Mar 22, 2010

Greylag goose ringing update

The other day I received an update from Alan Leitch of the Orkney ringing group about the Greylag goose ringing that I had been along to giving a hand out in the summer time. On the 8th of July 09 at the loch of Hundland on the north west of the mainland the ringing group went to work on the moulting flightless flock there. The evening was chosen to try and reduce the effect of the predatory Bonxies that were a present and constant danger to the flightless flock and their youngsters.

On that evening we had captured the birds by means of driving the flightless breeding/moulting flock in to a prepared corral. We succeeded in corralling 191 birds which was about thirty percent of the birds present at the site. Preceding counts on the loch had established that there were at a peak 640 birds on June 30th when 82 broods and a total of 307 goslings giving 3.74 as an average brood were noted. This compares to 08 when a count of 500 birds with 58 broods and 215 goslings giving 3.70 as an average brood size. 25 marked birds from the 08 count were recorded on Hundland loch during this breeding season, many with goslings in tow.

Since July 08 all the sightings of the collared birds have been entered into a data base with some surprising results. about 90 % of the collared birds have been reported within 5km of Hundland loch with the furthest local birds appearing on Shapinsay just 20km away. The only exception to this local pattern have been sightings of birds on the Buckenham Marshes down in Norfolk!

In 08 two of our collared goslings made the 790 km trip to East Anglia. DIS and DIU had somehow managed to head off in an unexpected direction, possibly in the company of other geese This pair managed to return to Orkney to be recorded at RSPB Durkadale close to the ringing site. DIS remained at Durkadale and DIU headed off to Milldam on Shapinsay. Neither bird was seen again until they showed up yet again on Buckenham marshes on the 3rd of Jan!. This time they had a couple of the 09 first year birds in tow HAK and HAJ neither of these had been reported since ringing in july. They have been spending most of their time on the river Yare between Buckenham and Claxton marshes Norfolk since January. The interesting thing here is that these birds are to young to be related. DIS and DIU did not breed in 09 as they were to young. All four birds have been spending time with ‘feral’ Greylag and Canada geese although often reported as only loosely associating with other geese outwith the main group of ten birds. It does make you wonder if all the birds are Orcadian though! Interestingly though another gosling was reported shot to the BTO. This one HFS was shot at Wickhampton Acle Norfolkthis is in the close locality to the Orkney birds and begs the question was it one of the migrating group? But as Allan says we will never really know. Hopefully we will see all of these birds return to The west mainland possibly even on Durkadale come April. The oldest of them will be ready for breeding this year so the story will hopefully continue.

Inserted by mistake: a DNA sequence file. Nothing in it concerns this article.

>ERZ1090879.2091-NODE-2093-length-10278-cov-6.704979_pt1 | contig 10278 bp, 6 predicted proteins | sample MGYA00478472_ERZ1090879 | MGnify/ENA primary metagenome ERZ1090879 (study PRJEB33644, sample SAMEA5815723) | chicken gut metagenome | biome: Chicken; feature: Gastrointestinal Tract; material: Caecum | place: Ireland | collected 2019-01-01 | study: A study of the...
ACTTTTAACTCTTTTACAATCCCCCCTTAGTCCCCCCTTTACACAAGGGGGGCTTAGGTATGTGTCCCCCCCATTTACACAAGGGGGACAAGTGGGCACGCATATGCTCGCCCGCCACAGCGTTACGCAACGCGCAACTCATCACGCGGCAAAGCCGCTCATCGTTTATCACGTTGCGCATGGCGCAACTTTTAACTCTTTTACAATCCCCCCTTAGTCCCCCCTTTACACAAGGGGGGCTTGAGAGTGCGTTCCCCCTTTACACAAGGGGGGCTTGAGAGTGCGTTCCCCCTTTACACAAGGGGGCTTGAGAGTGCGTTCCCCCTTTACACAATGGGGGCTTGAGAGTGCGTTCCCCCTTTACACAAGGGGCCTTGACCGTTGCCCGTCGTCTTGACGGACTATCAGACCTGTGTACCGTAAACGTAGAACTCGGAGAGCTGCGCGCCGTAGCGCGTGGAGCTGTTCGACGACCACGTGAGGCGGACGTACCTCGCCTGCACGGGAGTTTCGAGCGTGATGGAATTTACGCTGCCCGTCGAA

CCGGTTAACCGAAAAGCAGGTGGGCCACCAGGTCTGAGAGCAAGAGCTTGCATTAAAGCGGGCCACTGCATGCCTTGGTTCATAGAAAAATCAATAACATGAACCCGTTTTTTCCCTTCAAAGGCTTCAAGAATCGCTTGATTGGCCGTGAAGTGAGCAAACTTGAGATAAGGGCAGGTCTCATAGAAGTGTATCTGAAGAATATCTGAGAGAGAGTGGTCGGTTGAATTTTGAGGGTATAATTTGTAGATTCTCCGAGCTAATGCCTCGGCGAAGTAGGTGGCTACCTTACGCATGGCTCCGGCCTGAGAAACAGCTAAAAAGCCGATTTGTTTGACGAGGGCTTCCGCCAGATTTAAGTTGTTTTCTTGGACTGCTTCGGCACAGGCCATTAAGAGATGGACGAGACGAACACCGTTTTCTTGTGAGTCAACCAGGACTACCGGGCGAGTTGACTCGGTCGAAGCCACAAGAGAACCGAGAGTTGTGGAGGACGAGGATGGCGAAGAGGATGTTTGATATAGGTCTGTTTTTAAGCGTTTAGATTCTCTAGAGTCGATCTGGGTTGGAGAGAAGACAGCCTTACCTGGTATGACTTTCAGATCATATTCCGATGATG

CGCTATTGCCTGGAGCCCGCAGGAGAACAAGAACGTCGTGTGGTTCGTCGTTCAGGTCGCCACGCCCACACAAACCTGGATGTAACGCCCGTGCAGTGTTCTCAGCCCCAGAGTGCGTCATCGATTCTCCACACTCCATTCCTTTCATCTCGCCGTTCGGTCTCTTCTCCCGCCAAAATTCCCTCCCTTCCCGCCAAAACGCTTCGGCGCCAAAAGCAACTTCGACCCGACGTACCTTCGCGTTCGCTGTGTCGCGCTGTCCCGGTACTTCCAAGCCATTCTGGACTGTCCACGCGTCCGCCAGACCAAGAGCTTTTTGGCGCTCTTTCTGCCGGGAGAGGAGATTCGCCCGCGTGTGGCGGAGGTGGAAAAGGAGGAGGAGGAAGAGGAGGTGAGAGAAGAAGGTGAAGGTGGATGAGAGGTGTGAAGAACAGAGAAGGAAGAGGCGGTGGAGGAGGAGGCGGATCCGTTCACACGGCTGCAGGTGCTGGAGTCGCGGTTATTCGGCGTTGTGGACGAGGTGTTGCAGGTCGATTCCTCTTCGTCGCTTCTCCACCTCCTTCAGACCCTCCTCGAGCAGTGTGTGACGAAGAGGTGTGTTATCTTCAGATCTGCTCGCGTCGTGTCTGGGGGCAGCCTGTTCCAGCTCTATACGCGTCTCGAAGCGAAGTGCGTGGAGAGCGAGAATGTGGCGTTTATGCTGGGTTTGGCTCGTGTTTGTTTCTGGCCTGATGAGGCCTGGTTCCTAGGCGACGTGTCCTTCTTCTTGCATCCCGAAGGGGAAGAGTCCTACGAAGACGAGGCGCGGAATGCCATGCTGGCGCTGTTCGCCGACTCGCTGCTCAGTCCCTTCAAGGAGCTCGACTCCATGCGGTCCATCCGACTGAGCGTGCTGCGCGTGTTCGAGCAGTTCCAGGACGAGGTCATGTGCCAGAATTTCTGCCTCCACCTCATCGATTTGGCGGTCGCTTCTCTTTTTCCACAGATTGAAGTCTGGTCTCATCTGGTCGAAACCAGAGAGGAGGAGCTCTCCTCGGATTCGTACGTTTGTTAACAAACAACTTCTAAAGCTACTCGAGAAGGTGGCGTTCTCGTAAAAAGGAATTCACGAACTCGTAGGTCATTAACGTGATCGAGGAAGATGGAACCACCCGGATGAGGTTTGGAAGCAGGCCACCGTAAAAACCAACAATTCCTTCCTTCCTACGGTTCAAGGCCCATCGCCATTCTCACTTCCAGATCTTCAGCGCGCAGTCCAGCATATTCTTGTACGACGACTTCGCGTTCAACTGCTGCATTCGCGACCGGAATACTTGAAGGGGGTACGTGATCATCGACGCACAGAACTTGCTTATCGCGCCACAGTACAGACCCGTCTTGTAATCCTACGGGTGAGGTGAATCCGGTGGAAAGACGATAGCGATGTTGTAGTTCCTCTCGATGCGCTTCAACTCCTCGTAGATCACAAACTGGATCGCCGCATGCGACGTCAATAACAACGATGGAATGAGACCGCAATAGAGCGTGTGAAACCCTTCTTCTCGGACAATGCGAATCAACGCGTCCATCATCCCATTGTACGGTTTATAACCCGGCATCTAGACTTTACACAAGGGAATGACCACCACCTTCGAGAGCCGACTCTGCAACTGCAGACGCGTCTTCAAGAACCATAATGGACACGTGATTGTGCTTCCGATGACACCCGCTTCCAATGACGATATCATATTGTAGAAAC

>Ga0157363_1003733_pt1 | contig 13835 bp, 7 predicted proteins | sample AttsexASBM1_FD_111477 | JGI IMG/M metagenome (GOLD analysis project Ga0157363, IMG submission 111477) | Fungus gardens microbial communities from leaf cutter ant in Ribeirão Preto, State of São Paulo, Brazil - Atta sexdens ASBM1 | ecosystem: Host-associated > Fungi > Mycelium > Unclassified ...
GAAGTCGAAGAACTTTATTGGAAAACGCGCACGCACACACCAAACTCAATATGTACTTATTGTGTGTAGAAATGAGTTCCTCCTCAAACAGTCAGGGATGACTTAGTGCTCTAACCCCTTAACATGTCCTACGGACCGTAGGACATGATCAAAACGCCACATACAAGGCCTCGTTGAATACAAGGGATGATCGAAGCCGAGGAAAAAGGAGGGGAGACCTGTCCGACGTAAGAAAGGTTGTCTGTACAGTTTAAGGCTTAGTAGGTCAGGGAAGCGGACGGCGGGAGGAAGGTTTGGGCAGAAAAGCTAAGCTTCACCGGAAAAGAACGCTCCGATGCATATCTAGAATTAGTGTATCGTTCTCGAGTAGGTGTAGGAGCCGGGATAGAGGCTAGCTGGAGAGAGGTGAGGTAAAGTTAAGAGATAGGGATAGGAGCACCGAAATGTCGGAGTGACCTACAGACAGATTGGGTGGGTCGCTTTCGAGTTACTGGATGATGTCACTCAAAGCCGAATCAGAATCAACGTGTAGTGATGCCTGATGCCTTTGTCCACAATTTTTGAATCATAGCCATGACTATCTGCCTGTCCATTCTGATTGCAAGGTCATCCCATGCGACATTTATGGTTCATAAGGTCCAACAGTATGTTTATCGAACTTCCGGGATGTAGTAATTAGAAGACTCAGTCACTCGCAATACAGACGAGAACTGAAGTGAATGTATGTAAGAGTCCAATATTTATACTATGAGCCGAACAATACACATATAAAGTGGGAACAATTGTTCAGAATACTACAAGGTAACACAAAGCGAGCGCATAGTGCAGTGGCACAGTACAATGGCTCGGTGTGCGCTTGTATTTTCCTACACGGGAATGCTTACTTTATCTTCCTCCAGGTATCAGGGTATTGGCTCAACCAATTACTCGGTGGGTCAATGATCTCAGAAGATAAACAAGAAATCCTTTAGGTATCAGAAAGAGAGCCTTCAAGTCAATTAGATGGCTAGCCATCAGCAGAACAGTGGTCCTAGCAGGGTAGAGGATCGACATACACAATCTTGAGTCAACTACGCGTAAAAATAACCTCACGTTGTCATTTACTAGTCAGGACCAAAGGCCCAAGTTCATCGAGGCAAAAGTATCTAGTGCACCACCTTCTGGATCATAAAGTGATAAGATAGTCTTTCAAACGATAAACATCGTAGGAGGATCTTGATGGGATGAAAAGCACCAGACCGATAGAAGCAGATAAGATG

On a darker note the breeding population continues to expand and the pressure to reduce numbers dramatically looks like it is going to happen sooner or later. Different geese scaring methods to keep them from grazing new growing crops are being researched but I think little success is being achieved so they and their youngsters to come may have to take their chances in the future.

In December 09 the Grey goose count for the whole of Orkney revealed a staggering count of 80,538 of which an estimated 10-12000 (11%) currently summer on the islands. It is likely that this amount of birds is affecting other traditional breeders but I don’t think that any real research yet exists to support the idea. Some form of control looks like it will eventually come about though.

Finally there was the leucistic white Greylag known as Blondie or more properly HBF. You may have seen this bird in the photos I posted last July. It was amazing that it had survived the predation from Bonxies and made it to a first year bird. Its more amazing still that it has survived the trophy instincts of local and commercial shooters. Blondie is doing well, alive and kicking and still out west.

My thanks to Alan and the Orkney ringing group for the update and the opportunity to get out and help in the first place.

If anyone has sighting of any of these collared birds anywhere and at any time could you please report them to…


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